Since 2009, more than 200 magnitude-3.0 or greater earthquakes have hit the state's midsection, according to the Geological Survey. Many have been centered near Oklahoma City, the most populous part of the state.
Scientists are not sure why seismic activity has spiked, but they are studying the phenomena. One theory is that the shaking could be related to wastewater disposal from oil and gas drilling operations that rely on hydraulic fracturing, or "fracking."
Some researchers and environmental groups have long suspected fracking can have seismic repercussions because it forces millions of gallons of water, sand and other materials deep underground to free pockets of fossil fuels.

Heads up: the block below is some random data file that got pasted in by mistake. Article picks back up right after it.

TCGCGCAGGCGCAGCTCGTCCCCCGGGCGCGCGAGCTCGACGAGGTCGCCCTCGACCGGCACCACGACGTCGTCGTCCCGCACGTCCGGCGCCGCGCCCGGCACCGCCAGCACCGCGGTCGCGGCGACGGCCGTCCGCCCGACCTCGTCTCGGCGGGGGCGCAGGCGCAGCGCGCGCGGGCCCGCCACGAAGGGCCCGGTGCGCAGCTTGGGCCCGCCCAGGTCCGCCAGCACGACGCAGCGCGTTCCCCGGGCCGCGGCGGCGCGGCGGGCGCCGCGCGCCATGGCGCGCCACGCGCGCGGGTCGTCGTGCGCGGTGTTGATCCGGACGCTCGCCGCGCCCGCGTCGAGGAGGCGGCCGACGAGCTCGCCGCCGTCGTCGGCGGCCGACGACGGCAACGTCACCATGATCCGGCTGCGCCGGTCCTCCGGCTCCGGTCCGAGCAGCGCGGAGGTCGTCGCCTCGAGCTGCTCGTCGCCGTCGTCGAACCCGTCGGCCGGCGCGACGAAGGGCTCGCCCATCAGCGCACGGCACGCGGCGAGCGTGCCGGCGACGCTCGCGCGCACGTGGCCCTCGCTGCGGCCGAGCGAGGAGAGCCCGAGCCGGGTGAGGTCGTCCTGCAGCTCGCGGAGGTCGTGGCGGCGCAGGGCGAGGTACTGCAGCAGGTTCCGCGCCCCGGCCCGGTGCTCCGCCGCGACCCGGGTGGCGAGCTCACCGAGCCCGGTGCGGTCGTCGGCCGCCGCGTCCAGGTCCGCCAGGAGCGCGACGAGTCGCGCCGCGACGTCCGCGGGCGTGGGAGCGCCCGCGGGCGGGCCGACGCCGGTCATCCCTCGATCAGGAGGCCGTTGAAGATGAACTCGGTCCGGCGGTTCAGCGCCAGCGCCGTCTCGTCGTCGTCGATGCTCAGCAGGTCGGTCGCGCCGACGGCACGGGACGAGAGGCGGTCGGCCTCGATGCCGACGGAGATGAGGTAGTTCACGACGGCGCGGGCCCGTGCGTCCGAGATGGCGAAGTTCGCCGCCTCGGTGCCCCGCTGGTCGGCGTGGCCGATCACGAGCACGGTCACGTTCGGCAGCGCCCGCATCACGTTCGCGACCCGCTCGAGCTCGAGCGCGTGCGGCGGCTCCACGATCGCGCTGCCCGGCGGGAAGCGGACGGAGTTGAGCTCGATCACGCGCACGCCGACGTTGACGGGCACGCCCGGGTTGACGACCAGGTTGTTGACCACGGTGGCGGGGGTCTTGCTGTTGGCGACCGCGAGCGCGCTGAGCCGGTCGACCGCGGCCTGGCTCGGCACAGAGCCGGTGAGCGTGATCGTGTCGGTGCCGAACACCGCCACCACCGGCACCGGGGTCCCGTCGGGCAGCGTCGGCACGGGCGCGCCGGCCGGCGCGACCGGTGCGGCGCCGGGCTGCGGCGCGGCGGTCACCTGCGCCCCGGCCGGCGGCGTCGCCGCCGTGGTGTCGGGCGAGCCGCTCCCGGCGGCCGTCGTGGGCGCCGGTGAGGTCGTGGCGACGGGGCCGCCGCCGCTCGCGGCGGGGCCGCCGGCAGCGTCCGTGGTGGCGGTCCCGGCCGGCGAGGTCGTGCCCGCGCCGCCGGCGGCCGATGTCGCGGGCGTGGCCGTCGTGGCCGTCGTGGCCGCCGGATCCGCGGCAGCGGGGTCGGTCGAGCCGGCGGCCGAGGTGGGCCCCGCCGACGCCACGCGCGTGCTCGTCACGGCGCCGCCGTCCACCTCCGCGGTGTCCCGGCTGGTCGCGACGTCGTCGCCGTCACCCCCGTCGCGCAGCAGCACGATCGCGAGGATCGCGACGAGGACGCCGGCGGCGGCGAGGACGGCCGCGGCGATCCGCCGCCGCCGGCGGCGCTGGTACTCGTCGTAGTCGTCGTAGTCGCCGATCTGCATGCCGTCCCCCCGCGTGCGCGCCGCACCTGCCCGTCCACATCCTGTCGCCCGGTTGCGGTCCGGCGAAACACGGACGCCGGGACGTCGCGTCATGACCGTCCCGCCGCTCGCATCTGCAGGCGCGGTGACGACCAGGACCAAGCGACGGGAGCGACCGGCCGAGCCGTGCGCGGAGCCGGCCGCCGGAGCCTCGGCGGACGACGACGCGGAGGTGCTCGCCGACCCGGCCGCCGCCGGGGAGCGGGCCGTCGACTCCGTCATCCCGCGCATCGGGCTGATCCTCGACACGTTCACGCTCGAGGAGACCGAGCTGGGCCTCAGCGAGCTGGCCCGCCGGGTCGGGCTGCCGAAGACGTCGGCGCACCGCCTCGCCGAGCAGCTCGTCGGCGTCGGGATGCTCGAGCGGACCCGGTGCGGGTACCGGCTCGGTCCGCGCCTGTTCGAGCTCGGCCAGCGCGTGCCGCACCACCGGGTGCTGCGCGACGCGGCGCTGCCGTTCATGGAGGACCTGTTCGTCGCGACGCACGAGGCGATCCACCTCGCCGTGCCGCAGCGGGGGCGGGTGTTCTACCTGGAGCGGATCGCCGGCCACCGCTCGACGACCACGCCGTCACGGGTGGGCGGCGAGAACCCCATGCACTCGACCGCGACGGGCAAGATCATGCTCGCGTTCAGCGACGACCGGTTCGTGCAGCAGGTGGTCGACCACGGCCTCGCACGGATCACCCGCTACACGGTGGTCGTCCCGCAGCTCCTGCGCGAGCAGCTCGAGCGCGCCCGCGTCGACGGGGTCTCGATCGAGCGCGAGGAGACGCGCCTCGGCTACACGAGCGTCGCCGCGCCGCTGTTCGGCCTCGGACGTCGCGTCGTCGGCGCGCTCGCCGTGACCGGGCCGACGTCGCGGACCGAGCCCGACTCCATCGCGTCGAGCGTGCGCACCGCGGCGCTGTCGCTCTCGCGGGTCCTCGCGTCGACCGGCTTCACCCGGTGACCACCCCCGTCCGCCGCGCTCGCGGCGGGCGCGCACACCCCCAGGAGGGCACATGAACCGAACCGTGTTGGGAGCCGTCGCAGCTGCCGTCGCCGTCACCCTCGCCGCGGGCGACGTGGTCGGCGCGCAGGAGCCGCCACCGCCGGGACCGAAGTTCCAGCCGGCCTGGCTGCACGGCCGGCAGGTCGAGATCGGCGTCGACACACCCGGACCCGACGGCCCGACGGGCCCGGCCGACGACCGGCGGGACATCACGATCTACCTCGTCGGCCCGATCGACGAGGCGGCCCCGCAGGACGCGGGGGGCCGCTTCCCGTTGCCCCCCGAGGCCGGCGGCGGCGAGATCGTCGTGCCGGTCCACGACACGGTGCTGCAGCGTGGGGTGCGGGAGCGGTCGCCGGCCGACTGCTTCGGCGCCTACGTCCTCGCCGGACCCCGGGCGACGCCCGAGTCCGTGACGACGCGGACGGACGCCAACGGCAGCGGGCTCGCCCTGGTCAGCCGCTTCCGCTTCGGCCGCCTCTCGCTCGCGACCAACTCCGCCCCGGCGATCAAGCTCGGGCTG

The energy industry has repeatedly insisted that the practice is safe. Scientists researching the theory say it's not clear yet whether fracking can trigger significant quakes.